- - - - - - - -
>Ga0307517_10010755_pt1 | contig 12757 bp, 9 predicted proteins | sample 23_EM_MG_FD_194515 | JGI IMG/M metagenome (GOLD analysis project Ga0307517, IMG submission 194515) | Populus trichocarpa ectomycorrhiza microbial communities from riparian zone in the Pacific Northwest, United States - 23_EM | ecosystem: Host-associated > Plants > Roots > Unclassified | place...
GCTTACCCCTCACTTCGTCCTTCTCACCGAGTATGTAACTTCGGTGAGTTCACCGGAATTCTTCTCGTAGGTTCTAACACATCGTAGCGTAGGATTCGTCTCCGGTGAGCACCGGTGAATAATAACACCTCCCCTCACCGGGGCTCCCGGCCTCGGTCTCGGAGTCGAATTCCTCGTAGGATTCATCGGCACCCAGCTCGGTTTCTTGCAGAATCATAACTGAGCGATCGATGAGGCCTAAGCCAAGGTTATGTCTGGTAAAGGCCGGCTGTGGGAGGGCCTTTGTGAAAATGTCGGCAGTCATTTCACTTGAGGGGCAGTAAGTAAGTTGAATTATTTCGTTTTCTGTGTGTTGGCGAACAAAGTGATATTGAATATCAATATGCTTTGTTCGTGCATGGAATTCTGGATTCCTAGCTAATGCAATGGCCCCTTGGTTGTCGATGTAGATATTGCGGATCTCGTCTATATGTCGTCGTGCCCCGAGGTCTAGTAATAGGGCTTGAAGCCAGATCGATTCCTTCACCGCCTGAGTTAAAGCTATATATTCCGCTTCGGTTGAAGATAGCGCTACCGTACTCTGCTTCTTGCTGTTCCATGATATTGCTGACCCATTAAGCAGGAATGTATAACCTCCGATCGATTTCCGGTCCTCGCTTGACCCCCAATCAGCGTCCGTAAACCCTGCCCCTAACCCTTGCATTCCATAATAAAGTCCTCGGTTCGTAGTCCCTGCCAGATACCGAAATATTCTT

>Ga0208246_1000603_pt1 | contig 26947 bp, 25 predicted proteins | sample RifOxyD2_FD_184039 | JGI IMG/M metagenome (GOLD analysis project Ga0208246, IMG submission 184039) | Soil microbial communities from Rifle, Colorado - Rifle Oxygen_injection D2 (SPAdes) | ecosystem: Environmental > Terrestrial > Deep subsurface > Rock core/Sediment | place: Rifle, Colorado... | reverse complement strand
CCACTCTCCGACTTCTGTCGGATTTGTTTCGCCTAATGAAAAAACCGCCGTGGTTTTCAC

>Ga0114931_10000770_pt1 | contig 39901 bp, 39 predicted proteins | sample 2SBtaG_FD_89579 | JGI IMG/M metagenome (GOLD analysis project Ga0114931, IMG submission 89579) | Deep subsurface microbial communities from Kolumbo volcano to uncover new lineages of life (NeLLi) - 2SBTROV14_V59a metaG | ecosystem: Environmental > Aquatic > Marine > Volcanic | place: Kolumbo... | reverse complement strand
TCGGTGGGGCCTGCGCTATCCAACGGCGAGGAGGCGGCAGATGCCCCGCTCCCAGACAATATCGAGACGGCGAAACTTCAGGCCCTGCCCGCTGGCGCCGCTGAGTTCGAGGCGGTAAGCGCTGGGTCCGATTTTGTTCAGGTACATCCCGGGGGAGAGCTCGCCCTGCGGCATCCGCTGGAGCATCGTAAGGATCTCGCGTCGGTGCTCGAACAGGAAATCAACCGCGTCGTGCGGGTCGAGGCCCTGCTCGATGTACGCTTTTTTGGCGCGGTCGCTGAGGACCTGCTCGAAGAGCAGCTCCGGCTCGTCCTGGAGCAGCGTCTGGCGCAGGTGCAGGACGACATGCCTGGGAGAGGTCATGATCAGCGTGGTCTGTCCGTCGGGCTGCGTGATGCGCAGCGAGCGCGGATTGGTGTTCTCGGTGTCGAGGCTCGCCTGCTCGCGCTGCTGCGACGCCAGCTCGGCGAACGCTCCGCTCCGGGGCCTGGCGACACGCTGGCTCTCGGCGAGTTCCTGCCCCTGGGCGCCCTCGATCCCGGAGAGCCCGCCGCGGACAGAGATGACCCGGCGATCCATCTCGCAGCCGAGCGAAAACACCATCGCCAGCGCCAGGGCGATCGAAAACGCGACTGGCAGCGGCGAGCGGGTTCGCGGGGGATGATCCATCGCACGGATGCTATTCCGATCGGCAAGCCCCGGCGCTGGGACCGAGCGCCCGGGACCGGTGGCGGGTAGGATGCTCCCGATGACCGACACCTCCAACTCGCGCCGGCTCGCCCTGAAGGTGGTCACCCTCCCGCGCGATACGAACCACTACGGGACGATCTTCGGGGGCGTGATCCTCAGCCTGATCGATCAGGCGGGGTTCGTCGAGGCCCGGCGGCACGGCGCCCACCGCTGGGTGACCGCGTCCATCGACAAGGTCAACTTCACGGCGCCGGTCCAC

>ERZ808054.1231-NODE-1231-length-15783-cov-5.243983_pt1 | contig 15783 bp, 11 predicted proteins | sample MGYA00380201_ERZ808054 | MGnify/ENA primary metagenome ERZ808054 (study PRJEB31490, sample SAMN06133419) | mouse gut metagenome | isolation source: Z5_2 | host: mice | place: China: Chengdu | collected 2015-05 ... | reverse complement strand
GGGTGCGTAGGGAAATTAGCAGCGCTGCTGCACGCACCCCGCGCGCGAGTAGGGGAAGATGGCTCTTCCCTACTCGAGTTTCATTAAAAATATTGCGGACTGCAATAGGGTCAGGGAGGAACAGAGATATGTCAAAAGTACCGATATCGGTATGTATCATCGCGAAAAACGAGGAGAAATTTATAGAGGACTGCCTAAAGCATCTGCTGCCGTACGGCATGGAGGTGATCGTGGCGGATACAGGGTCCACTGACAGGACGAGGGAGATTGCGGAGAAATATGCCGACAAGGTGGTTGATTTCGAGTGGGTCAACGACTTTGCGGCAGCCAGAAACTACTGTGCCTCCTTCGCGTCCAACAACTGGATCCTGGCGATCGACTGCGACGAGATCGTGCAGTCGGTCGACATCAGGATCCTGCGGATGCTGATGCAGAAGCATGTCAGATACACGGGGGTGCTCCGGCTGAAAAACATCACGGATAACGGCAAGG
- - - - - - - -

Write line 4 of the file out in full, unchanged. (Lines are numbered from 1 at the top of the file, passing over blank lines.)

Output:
CCACTCTCCGACTTCTGTCGGATTTGTTTCGCCTAATGAAAAAACCGCCGTGGTTTTCAC